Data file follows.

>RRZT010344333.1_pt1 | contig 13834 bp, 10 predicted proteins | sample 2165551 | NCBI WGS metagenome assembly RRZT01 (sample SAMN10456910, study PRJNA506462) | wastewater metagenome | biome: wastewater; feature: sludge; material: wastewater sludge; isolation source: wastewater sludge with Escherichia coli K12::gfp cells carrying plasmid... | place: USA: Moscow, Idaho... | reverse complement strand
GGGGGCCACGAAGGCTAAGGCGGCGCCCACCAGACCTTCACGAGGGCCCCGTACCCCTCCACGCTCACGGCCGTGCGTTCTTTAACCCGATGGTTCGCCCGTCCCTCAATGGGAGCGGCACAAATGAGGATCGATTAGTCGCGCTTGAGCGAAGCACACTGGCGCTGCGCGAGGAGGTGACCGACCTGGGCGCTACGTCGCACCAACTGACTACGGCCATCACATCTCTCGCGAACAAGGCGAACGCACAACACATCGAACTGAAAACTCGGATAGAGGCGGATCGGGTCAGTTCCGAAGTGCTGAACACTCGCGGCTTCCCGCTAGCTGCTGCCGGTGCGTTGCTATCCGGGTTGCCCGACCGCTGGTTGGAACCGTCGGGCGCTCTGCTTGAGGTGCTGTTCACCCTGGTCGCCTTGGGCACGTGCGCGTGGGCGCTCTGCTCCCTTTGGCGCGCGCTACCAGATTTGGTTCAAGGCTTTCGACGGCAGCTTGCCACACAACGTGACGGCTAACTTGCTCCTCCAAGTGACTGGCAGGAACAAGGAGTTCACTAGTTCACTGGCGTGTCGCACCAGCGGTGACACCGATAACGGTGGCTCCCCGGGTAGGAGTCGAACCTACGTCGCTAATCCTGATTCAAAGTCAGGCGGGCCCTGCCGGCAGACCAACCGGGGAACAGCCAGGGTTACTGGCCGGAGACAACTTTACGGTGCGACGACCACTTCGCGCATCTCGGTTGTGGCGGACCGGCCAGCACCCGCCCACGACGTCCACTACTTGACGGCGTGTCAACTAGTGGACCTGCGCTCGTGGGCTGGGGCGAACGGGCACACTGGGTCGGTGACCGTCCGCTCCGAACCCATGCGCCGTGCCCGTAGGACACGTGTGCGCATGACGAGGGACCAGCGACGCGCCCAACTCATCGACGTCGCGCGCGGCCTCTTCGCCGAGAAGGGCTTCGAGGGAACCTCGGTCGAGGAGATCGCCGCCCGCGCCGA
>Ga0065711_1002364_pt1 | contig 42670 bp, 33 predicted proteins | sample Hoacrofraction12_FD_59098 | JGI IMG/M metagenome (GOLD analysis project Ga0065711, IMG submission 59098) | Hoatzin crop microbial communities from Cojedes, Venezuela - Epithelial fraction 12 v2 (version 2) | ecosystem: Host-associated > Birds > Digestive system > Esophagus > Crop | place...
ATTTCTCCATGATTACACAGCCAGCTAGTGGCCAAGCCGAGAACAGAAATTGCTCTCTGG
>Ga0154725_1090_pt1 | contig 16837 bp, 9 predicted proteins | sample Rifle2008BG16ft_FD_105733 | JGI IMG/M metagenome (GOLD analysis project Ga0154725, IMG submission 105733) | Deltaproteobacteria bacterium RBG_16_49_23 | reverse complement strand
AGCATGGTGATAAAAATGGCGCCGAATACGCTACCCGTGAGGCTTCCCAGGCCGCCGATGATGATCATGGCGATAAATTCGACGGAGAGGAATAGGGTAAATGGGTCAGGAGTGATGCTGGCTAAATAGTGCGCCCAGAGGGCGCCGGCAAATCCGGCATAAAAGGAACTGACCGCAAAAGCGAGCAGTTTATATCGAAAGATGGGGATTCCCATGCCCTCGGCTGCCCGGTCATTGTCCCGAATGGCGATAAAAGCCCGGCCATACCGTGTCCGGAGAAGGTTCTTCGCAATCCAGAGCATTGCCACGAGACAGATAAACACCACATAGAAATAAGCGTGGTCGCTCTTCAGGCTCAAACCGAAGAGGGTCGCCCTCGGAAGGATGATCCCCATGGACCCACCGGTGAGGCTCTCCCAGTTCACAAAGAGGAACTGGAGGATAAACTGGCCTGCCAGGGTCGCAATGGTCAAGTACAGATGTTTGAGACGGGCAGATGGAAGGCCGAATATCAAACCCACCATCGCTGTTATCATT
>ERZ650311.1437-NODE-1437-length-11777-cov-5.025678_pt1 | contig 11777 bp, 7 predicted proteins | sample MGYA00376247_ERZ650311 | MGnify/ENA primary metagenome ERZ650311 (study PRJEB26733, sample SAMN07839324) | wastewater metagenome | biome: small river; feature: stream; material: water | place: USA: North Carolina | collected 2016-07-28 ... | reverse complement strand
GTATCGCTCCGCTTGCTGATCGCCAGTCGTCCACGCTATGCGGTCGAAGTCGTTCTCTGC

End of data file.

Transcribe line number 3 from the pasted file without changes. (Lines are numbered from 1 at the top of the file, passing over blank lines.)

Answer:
>Ga0065711_1002364_pt1 | contig 42670 bp, 33 predicted proteins | sample Hoacrofraction12_FD_59098 | JGI IMG/M metagenome (GOLD analysis project Ga0065711, IMG submission 59098) | Hoatzin crop microbial communities from Cojedes, Venezuela - Epithelial fraction 12 v2 (version 2) | ecosystem: Host-associated > Birds > Digestive system > Esophagus > Crop | place...